The lecture was kicked off by Joost, with an introduction to the aim of the company and the applicability of complex mathematical theories. It has been talked, inter alia, about Russell Paradox, isomorphisms, and type theory, that is, the kind of formal system with which Formal Vindications works. The rest of the session was led by Eric, who began by giving an outline of the evaluation methodology and schedule of this internship. Then, he followed with an exposition aimed to answer the fundamental question: “what is computation?” Three keywords were given: information, transformation and instructions. To give a bit of background, the origins of computation stems from a matter that was addressed some time ago: thinkers like Descartes, Hegel or Hilbert believed in the equivalence between truth (as adaequatio) and demonstrability. However, in 1931 Gödel ends with this conception by showing that (i) if we have a formal system that is expressive enough and consistent, then it isn't complete (there are some mathematical truths that can't be demonstrated); (ii) the own consistency of this system is indemonstrable. To reinforce this idea, we have seen Berry's Paradox. Next, Eric defined computation as a science that studies everything that belongs to the range of calculability and mentioned another approximation given by Church and Turing (Church-Turing Thesis). It states that a function on the natural numbers can be calculated by an effective method if and only if it is computable by a Turing machine. Finally, we ended the session by an explanation of Cantor’s diagonal argument to see that there are infinite sets with different cardinalities (for instance, the set of real numbers is bigger than the set of natural numbers).
Due to Covid-19 pandemic and the subsequent restrictions we are unable to have face-to-face meetings, but we managed to do an online class. Today’s lecture was led by Eric and it revolved around the topics we have been working on via e- mail for the last two weeks: inductive definitions, inductive demonstrations, recursive demonstrations and lambda-calculus. We solved our doubts on those subjects and we reviewed the theory related to them.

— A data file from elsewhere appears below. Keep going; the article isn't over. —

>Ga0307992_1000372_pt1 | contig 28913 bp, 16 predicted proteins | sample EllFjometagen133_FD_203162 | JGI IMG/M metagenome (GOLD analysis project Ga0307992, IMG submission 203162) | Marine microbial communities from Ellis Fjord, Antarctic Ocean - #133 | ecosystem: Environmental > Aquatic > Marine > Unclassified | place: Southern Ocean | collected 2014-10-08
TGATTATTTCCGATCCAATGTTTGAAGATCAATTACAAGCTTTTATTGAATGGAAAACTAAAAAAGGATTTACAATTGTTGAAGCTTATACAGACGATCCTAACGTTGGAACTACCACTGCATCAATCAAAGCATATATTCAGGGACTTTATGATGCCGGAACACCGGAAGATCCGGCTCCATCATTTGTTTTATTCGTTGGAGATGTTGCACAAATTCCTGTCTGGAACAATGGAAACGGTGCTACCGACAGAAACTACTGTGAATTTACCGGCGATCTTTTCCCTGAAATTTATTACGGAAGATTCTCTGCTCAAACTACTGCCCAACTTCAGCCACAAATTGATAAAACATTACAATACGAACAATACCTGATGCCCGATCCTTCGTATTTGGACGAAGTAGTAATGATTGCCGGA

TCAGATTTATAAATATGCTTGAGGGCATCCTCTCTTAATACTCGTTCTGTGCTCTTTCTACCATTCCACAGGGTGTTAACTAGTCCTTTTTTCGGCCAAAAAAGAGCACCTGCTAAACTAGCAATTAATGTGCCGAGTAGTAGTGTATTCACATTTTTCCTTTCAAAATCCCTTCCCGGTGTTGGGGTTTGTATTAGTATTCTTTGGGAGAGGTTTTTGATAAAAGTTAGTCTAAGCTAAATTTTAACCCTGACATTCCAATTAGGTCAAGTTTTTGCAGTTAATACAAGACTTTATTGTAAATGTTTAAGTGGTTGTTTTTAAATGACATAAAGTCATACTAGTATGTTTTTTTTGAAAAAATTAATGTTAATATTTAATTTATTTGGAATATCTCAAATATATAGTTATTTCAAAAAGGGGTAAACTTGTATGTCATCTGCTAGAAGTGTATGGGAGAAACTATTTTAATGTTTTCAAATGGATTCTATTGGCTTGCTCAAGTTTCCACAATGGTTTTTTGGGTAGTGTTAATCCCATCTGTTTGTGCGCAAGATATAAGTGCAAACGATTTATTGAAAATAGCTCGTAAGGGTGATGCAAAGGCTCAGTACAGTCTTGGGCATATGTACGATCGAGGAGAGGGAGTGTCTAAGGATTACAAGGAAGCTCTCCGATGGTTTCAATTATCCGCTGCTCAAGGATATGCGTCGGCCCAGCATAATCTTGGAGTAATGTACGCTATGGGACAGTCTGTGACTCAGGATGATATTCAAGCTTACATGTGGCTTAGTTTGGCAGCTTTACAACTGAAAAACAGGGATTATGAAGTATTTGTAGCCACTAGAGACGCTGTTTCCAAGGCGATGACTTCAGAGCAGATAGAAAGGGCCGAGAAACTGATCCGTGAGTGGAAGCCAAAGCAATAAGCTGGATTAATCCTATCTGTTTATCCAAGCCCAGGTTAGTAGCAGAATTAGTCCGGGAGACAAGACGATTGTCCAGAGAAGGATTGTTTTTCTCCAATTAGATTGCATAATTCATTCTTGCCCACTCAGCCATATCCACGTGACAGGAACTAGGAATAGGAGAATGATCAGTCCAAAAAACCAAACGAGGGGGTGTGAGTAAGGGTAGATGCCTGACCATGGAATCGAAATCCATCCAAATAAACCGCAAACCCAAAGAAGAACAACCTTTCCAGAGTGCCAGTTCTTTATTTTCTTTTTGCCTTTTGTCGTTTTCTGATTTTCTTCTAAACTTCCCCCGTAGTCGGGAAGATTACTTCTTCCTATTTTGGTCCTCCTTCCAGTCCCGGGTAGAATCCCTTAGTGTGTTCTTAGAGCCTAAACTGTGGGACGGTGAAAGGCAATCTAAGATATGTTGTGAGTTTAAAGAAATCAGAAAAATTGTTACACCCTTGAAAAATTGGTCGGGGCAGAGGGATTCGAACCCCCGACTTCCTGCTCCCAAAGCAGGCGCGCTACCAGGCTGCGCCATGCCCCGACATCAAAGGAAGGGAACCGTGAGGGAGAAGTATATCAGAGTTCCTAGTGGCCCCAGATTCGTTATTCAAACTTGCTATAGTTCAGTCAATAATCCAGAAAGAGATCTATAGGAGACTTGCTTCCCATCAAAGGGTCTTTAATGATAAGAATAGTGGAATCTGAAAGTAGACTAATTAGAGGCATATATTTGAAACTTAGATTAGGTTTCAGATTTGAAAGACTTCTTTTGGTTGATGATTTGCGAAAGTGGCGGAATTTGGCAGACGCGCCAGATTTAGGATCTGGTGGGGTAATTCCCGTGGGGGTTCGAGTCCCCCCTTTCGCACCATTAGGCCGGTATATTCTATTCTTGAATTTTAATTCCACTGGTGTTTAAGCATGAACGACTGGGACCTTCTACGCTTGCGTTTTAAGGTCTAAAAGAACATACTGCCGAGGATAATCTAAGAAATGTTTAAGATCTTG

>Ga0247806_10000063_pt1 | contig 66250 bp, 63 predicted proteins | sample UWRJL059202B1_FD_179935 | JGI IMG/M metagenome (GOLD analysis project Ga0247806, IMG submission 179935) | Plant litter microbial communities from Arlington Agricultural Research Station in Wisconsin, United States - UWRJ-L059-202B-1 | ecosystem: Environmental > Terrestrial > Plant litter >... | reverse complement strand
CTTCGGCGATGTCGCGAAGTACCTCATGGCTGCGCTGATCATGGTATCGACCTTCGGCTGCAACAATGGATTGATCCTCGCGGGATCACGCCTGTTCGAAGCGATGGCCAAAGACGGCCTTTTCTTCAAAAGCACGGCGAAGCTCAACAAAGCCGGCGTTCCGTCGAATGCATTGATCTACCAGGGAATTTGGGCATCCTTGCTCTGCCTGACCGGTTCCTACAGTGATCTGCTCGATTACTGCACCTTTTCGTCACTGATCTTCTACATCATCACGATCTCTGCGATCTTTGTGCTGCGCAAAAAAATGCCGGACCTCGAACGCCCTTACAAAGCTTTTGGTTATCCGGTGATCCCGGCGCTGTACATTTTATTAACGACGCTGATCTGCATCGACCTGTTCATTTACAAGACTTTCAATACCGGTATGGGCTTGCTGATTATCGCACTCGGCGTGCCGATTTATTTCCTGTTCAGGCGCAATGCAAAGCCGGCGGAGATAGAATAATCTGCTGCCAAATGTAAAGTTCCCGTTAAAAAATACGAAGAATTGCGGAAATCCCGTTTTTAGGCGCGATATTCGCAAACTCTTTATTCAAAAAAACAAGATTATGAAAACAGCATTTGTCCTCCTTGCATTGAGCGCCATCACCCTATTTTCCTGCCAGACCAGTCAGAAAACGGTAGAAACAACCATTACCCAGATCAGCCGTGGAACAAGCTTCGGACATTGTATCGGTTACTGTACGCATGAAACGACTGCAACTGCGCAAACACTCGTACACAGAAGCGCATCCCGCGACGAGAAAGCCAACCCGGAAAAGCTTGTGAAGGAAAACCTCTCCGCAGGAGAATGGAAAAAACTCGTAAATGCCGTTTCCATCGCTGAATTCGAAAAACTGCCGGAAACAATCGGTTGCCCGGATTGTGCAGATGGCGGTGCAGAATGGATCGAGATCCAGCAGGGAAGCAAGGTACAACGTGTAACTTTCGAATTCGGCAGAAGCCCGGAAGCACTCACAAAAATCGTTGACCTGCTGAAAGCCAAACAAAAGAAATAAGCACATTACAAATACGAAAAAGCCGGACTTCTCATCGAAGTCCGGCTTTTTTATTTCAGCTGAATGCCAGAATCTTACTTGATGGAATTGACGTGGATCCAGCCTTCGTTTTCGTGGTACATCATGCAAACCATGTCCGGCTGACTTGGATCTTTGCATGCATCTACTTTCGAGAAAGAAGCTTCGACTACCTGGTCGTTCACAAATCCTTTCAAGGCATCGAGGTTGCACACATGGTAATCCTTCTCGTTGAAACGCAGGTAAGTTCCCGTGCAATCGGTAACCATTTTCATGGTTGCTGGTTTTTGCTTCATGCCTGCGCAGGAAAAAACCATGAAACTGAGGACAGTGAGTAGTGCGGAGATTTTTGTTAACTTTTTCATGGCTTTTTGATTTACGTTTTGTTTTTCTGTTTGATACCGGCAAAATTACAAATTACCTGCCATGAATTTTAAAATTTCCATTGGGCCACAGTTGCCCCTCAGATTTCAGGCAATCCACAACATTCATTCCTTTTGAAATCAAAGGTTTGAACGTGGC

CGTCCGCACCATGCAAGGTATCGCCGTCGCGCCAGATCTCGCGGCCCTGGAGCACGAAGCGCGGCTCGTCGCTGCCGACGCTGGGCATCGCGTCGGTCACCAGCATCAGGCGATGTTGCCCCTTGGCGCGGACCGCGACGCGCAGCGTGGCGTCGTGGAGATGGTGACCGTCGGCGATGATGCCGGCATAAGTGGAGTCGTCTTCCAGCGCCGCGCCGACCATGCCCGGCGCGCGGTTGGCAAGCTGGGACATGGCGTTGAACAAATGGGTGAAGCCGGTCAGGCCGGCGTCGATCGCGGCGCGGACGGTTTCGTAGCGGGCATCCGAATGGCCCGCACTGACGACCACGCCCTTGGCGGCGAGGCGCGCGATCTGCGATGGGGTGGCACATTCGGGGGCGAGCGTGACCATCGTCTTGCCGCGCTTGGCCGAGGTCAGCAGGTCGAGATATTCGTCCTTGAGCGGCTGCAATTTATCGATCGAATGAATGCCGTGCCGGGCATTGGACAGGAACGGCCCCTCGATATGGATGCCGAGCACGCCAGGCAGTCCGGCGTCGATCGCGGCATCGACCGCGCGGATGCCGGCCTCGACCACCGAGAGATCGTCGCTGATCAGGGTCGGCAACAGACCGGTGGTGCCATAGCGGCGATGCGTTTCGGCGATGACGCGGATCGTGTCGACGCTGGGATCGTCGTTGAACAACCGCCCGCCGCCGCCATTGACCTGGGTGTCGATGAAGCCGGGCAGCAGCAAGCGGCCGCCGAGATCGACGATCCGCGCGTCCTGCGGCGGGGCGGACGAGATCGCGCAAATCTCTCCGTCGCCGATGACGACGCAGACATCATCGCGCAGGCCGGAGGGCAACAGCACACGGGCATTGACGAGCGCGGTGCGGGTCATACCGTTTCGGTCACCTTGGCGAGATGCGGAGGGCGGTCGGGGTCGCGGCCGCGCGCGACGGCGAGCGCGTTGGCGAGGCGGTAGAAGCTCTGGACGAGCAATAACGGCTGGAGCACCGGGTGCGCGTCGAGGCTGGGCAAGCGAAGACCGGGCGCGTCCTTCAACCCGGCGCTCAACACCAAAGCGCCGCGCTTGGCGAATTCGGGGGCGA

By means of online class, we have had today a class that has let us clarify the most important definitions of the lambda-calculus. First, we treated the beta-equivalence, concluding that its meaning is that both parts of it are the same, always respecting the free and bound variables. In addition to equivalence, we also talked about substitution, looking for the difference between a necessary reduction and an unnecessary one. After that, Eric introduced us some new concepts like the number’s concept, showing us the definition of succession trough an exercise. Finally, we learned how lambda-calculus models the behaviour of functions, but always with lambda-terms that have a fix point. With this information, we can make a beta-reduction that let us make recursive functions in lambda-calculus.
The last online lecture was led by Eric and started with a quick doubt resolution on the content we have been working on since last class, that is, Booleans and type theory. Then, we have been introduced to intuitionistic logic and the Brouwer-Heyting-Kolmogorov interpretation to subsequently get a grasp on the Curry-Howard interpretation. Afterward, to close the theory part of the course, Eric has pointed out the different theoretical systems that constitute the lambda-cube as a way to give us a bigger image of logic (indeed, lambda-calculus) and its multiple paths. Eventually, we've discussed and agreed that it would be great to extend our internship (even though, in the end, it has not been possible) and shared our thoughts about this experience, giving some feedback to Eric and vice-versa.
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